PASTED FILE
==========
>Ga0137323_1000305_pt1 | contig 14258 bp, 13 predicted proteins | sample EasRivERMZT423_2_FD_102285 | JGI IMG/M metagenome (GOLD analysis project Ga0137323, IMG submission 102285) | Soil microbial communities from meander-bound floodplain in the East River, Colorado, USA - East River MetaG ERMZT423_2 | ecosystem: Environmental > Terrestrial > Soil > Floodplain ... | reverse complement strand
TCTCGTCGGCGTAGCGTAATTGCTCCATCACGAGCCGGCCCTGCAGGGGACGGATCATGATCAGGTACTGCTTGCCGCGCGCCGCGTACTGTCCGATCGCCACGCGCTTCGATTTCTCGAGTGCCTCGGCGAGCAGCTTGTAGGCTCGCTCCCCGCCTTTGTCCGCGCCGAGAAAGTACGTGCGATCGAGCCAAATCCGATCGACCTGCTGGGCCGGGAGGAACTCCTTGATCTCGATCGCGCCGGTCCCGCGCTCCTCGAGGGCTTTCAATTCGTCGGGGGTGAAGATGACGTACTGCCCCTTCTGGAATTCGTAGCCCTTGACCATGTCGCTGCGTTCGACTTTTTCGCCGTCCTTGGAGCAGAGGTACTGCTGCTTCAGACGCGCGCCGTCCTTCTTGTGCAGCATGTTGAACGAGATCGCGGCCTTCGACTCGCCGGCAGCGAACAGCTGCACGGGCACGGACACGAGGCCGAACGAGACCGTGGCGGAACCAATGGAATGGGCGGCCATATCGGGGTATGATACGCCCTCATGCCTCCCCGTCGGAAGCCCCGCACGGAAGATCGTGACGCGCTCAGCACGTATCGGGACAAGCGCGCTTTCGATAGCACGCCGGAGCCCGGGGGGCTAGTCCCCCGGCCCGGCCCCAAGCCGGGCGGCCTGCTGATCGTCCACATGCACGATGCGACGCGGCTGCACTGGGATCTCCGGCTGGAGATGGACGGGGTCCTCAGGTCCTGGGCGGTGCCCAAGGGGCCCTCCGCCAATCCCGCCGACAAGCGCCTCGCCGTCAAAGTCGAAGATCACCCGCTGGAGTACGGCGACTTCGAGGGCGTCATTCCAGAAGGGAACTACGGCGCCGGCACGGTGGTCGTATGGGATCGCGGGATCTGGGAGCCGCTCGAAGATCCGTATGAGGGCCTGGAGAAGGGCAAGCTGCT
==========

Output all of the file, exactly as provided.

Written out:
>Ga0137323_1000305_pt1 | contig 14258 bp, 13 predicted proteins | sample EasRivERMZT423_2_FD_102285 | JGI IMG/M metagenome (GOLD analysis project Ga0137323, IMG submission 102285) | Soil microbial communities from meander-bound floodplain in the East River, Colorado, USA - East River MetaG ERMZT423_2 | ecosystem: Environmental > Terrestrial > Soil > Floodplain ... | reverse complement strand
TCTCGTCGGCGTAGCGTAATTGCTCCATCACGAGCCGGCCCTGCAGGGGACGGATCATGATCAGGTACTGCTTGCCGCGCGCCGCGTACTGTCCGATCGCCACGCGCTTCGATTTCTCGAGTGCCTCGGCGAGCAGCTTGTAGGCTCGCTCCCCGCCTTTGTCCGCGCCGAGAAAGTACGTGCGATCGAGCCAAATCCGATCGACCTGCTGGGCCGGGAGGAACTCCTTGATCTCGATCGCGCCGGTCCCGCGCTCCTCGAGGGCTTTCAATTCGTCGGGGGTGAAGATGACGTACTGCCCCTTCTGGAATTCGTAGCCCTTGACCATGTCGCTGCGTTCGACTTTTTCGCCGTCCTTGGAGCAGAGGTACTGCTGCTTCAGACGCGCGCCGTCCTTCTTGTGCAGCATGTTGAACGAGATCGCGGCCTTCGACTCGCCGGCAGCGAACAGCTGCACGGGCACGGACACGAGGCCGAACGAGACCGTGGCGGAACCAATGGAATGGGCGGCCATATCGGGGTATGATACGCCCTCATGCCTCCCCGTCGGAAGCCCCGCACGGAAGATCGTGACGCGCTCAGCACGTATCGGGACAAGCGCGCTTTCGATAGCACGCCGGAGCCCGGGGGGCTAGTCCCCCGGCCCGGCCCCAAGCCGGGCGGCCTGCTGATCGTCCACATGCACGATGCGACGCGGCTGCACTGGGATCTCCGGCTGGAGATGGACGGGGTCCTCAGGTCCTGGGCGGTGCCCAAGGGGCCCTCCGCCAATCCCGCCGACAAGCGCCTCGCCGTCAAAGTCGAAGATCACCCGCTGGAGTACGGCGACTTCGAGGGCGTCATTCCAGAAGGGAACTACGGCGCCGGCACGGTGGTCGTATGGGATCGCGGGATCTGGGAGCCGCTCGAAGATCCGTATGAGGGCCTGGAGAAGGGCAAGCTGCT